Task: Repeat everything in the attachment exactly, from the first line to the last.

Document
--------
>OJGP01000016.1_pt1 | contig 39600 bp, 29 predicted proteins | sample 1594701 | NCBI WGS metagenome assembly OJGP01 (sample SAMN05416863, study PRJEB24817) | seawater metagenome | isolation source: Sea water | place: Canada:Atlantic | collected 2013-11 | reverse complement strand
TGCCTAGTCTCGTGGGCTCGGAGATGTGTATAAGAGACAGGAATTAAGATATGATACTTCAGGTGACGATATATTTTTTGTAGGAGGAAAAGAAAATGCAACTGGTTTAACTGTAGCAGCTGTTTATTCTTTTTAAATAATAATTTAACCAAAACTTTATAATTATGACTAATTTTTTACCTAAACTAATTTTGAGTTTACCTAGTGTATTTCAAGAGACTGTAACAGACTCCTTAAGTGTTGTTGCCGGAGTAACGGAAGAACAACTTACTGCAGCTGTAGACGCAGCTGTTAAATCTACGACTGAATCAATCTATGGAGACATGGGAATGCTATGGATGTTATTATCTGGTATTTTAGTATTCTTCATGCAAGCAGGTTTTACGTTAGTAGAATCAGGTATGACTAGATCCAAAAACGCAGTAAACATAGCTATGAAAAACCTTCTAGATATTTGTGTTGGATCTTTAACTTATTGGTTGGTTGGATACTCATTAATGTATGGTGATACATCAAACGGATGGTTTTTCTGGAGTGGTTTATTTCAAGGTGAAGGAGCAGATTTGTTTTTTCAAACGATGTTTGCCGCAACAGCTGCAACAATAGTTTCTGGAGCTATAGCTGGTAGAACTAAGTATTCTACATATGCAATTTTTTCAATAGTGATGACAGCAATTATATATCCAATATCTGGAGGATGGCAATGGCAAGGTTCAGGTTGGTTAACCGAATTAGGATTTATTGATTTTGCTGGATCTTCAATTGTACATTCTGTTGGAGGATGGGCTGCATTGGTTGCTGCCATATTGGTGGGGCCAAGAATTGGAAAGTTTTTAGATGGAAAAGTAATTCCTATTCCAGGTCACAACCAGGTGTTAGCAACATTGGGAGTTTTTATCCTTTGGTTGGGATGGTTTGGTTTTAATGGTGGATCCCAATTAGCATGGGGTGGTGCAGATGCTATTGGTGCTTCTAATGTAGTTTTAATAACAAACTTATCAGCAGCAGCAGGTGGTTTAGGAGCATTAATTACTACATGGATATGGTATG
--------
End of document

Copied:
>OJGP01000016.1_pt1 | contig 39600 bp, 29 predicted proteins | sample 1594701 | NCBI WGS metagenome assembly OJGP01 (sample SAMN05416863, study PRJEB24817) | seawater metagenome | isolation source: Sea water | place: Canada:Atlantic | collected 2013-11 | reverse complement strand
TGCCTAGTCTCGTGGGCTCGGAGATGTGTATAAGAGACAGGAATTAAGATATGATACTTCAGGTGACGATATATTTTTTGTAGGAGGAAAAGAAAATGCAACTGGTTTAACTGTAGCAGCTGTTTATTCTTTTTAAATAATAATTTAACCAAAACTTTATAATTATGACTAATTTTTTACCTAAACTAATTTTGAGTTTACCTAGTGTATTTCAAGAGACTGTAACAGACTCCTTAAGTGTTGTTGCCGGAGTAACGGAAGAACAACTTACTGCAGCTGTAGACGCAGCTGTTAAATCTACGACTGAATCAATCTATGGAGACATGGGAATGCTATGGATGTTATTATCTGGTATTTTAGTATTCTTCATGCAAGCAGGTTTTACGTTAGTAGAATCAGGTATGACTAGATCCAAAAACGCAGTAAACATAGCTATGAAAAACCTTCTAGATATTTGTGTTGGATCTTTAACTTATTGGTTGGTTGGATACTCATTAATGTATGGTGATACATCAAACGGATGGTTTTTCTGGAGTGGTTTATTTCAAGGTGAAGGAGCAGATTTGTTTTTTCAAACGATGTTTGCCGCAACAGCTGCAACAATAGTTTCTGGAGCTATAGCTGGTAGAACTAAGTATTCTACATATGCAATTTTTTCAATAGTGATGACAGCAATTATATATCCAATATCTGGAGGATGGCAATGGCAAGGTTCAGGTTGGTTAACCGAATTAGGATTTATTGATTTTGCTGGATCTTCAATTGTACATTCTGTTGGAGGATGGGCTGCATTGGTTGCTGCCATATTGGTGGGGCCAAGAATTGGAAAGTTTTTAGATGGAAAAGTAATTCCTATTCCAGGTCACAACCAGGTGTTAGCAACATTGGGAGTTTTTATCCTTTGGTTGGGATGGTTTGGTTTTAATGGTGGATCCCAATTAGCATGGGGTGGTGCAGATGCTATTGGTGCTTCTAATGTAGTTTTAATAACAAACTTATCAGCAGCAGCAGGTGGTTTAGGAGCATTAATTACTACATGGATATGGTATG